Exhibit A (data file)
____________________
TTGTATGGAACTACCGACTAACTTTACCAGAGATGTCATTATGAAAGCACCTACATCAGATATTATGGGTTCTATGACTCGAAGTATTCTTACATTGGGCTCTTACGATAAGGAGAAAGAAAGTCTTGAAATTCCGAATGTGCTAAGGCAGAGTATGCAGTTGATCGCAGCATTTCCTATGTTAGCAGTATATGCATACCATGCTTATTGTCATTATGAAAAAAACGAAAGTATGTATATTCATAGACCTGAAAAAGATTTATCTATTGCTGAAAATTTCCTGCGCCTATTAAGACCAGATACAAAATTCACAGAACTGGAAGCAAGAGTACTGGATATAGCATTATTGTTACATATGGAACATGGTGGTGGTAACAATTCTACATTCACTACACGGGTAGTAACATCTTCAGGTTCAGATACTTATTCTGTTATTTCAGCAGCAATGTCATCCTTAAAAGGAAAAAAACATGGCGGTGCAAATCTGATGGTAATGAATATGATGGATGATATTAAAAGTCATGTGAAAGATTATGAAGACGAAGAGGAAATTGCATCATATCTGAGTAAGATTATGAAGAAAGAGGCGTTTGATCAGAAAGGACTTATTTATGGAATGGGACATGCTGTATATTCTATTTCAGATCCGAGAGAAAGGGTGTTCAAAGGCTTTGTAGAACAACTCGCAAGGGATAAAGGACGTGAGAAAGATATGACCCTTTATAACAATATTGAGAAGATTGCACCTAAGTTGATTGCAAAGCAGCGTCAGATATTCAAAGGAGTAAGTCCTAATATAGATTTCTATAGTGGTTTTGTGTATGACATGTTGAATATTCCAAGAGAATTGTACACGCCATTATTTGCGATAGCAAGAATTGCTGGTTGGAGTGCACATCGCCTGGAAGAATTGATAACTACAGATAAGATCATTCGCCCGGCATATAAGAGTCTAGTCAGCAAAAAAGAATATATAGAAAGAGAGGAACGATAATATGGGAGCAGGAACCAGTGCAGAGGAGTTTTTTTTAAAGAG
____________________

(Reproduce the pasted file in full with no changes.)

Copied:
TTGTATGGAACTACCGACTAACTTTACCAGAGATGTCATTATGAAAGCACCTACATCAGATATTATGGGTTCTATGACTCGAAGTATTCTTACATTGGGCTCTTACGATAAGGAGAAAGAAAGTCTTGAAATTCCGAATGTGCTAAGGCAGAGTATGCAGTTGATCGCAGCATTTCCTATGTTAGCAGTATATGCATACCATGCTTATTGTCATTATGAAAAAAACGAAAGTATGTATATTCATAGACCTGAAAAAGATTTATCTATTGCTGAAAATTTCCTGCGCCTATTAAGACCAGATACAAAATTCACAGAACTGGAAGCAAGAGTACTGGATATAGCATTATTGTTACATATGGAACATGGTGGTGGTAACAATTCTACATTCACTACACGGGTAGTAACATCTTCAGGTTCAGATACTTATTCTGTTATTTCAGCAGCAATGTCATCCTTAAAAGGAAAAAAACATGGCGGTGCAAATCTGATGGTAATGAATATGATGGATGATATTAAAAGTCATGTGAAAGATTATGAAGACGAAGAGGAAATTGCATCATATCTGAGTAAGATTATGAAGAAAGAGGCGTTTGATCAGAAAGGACTTATTTATGGAATGGGACATGCTGTATATTCTATTTCAGATCCGAGAGAAAGGGTGTTCAAAGGCTTTGTAGAACAACTCGCAAGGGATAAAGGACGTGAGAAAGATATGACCCTTTATAACAATATTGAGAAGATTGCACCTAAGTTGATTGCAAAGCAGCGTCAGATATTCAAAGGAGTAAGTCCTAATATAGATTTCTATAGTGGTTTTGTGTATGACATGTTGAATATTCCAAGAGAATTGTACACGCCATTATTTGCGATAGCAAGAATTGCTGGTTGGAGTGCACATCGCCTGGAAGAATTGATAACTACAGATAAGATCATTCGCCCGGCATATAAGAGTCTAGTCAGCAAAAAAGAATATATAGAAAGAGAGGAACGATAATATGGGAGCAGGAACCAGTGCAGAGGAGTTTTTTTTAAAGAG